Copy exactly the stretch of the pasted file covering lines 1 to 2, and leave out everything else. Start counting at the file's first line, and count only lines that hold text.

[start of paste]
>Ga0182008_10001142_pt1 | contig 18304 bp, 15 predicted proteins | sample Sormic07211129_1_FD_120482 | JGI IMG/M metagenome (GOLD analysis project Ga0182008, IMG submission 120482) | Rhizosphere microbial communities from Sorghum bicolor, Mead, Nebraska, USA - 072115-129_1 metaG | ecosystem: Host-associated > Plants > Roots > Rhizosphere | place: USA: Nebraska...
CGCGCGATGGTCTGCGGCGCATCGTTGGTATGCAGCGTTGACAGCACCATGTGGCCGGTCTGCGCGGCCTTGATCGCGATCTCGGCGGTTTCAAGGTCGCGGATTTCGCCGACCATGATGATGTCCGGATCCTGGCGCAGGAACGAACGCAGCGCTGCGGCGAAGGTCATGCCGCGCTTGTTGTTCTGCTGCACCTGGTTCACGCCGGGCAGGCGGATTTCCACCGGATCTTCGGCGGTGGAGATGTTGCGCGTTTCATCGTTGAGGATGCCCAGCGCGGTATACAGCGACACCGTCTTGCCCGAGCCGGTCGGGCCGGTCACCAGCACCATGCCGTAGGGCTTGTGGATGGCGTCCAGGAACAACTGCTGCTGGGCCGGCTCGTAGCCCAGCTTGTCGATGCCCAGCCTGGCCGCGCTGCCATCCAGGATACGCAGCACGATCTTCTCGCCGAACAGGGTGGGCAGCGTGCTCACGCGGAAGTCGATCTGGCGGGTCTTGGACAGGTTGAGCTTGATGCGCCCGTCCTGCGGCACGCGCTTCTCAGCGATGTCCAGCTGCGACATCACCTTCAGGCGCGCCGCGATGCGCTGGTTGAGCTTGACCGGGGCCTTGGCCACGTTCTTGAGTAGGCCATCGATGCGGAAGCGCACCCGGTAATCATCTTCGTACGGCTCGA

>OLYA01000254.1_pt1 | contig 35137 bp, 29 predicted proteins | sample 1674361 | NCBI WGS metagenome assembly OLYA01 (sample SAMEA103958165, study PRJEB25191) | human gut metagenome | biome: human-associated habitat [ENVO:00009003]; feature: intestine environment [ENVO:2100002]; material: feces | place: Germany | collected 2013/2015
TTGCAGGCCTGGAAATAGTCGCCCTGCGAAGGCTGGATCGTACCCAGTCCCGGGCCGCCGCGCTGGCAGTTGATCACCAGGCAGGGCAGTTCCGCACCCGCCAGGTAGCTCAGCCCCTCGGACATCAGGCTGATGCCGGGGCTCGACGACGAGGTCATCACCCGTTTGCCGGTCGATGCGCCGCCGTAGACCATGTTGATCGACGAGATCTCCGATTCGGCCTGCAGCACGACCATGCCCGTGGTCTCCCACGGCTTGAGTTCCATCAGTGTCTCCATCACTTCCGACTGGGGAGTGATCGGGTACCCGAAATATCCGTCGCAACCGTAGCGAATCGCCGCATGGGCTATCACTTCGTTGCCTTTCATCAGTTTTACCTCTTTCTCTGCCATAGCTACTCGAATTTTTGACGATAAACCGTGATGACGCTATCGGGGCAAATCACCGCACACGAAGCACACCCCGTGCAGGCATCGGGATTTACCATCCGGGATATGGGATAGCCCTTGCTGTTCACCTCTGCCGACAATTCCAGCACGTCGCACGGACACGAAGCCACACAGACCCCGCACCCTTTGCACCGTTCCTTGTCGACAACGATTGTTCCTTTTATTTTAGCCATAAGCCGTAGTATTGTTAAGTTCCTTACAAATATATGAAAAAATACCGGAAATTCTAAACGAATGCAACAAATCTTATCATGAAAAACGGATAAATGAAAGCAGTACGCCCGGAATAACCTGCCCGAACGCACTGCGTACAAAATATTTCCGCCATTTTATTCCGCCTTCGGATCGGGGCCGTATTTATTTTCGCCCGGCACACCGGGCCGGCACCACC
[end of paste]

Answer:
>Ga0182008_10001142_pt1 | contig 18304 bp, 15 predicted proteins | sample Sormic07211129_1_FD_120482 | JGI IMG/M metagenome (GOLD analysis project Ga0182008, IMG submission 120482) | Rhizosphere microbial communities from Sorghum bicolor, Mead, Nebraska, USA - 072115-129_1 metaG | ecosystem: Host-associated > Plants > Roots > Rhizosphere | place: USA: Nebraska...
CGCGCGATGGTCTGCGGCGCATCGTTGGTATGCAGCGTTGACAGCACCATGTGGCCGGTCTGCGCGGCCTTGATCGCGATCTCGGCGGTTTCAAGGTCGCGGATTTCGCCGACCATGATGATGTCCGGATCCTGGCGCAGGAACGAACGCAGCGCTGCGGCGAAGGTCATGCCGCGCTTGTTGTTCTGCTGCACCTGGTTCACGCCGGGCAGGCGGATTTCCACCGGATCTTCGGCGGTGGAGATGTTGCGCGTTTCATCGTTGAGGATGCCCAGCGCGGTATACAGCGACACCGTCTTGCCCGAGCCGGTCGGGCCGGTCACCAGCACCATGCCGTAGGGCTTGTGGATGGCGTCCAGGAACAACTGCTGCTGGGCCGGCTCGTAGCCCAGCTTGTCGATGCCCAGCCTGGCCGCGCTGCCATCCAGGATACGCAGCACGATCTTCTCGCCGAACAGGGTGGGCAGCGTGCTCACGCGGAAGTCGATCTGGCGGGTCTTGGACAGGTTGAGCTTGATGCGCCCGTCCTGCGGCACGCGCTTCTCAGCGATGTCCAGCTGCGACATCACCTTCAGGCGCGCCGCGATGCGCTGGTTGAGCTTGACCGGGGCCTTGGCCACGTTCTTGAGTAGGCCATCGATGCGGAAGCGCACCCGGTAATCATCTTCGTACGGCTCGA